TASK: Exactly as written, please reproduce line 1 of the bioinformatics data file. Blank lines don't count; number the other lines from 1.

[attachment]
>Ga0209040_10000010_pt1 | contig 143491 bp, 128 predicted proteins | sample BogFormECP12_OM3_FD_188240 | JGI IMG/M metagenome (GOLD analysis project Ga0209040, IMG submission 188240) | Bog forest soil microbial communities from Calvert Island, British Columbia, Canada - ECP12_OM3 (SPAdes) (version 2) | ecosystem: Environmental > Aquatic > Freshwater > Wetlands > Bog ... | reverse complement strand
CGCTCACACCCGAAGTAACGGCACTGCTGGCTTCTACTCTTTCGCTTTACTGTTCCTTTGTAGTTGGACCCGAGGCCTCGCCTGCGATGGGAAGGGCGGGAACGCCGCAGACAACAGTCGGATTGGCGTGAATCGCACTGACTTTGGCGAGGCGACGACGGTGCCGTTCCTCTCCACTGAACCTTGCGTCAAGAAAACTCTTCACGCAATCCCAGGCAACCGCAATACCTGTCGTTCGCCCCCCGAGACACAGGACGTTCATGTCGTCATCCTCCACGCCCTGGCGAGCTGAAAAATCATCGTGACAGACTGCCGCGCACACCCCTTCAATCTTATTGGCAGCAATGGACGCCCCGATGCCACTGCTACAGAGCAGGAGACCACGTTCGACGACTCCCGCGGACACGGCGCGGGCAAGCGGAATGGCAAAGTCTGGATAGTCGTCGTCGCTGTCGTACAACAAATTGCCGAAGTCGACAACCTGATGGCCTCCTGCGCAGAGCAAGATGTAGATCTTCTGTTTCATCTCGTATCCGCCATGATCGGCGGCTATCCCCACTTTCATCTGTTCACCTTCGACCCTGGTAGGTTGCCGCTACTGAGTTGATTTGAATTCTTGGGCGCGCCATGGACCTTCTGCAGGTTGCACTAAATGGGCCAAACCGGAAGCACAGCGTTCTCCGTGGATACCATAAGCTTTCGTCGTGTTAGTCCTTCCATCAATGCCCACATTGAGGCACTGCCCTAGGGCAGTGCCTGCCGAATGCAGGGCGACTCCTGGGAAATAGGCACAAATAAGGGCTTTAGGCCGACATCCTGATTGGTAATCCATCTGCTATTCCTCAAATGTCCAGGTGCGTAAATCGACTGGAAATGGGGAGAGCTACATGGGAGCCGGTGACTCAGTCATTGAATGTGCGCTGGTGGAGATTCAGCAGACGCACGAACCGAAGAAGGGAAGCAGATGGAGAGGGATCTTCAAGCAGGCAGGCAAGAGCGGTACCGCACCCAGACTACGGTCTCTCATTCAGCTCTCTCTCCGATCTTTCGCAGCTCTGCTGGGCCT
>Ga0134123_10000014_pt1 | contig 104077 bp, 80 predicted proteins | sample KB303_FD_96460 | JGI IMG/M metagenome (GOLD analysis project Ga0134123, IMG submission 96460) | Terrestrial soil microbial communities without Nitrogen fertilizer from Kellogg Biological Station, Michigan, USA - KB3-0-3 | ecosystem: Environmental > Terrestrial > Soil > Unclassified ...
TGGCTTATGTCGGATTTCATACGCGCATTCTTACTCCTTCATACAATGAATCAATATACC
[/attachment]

>Ga0209040_10000010_pt1 | contig 143491 bp, 128 predicted proteins | sample BogFormECP12_OM3_FD_188240 | JGI IMG/M metagenome (GOLD analysis project Ga0209040, IMG submission 188240) | Bog forest soil microbial communities from Calvert Island, British Columbia, Canada - ECP12_OM3 (SPAdes) (version 2) | ecosystem: Environmental > Aquatic > Freshwater > Wetlands > Bog ... | reverse complement strand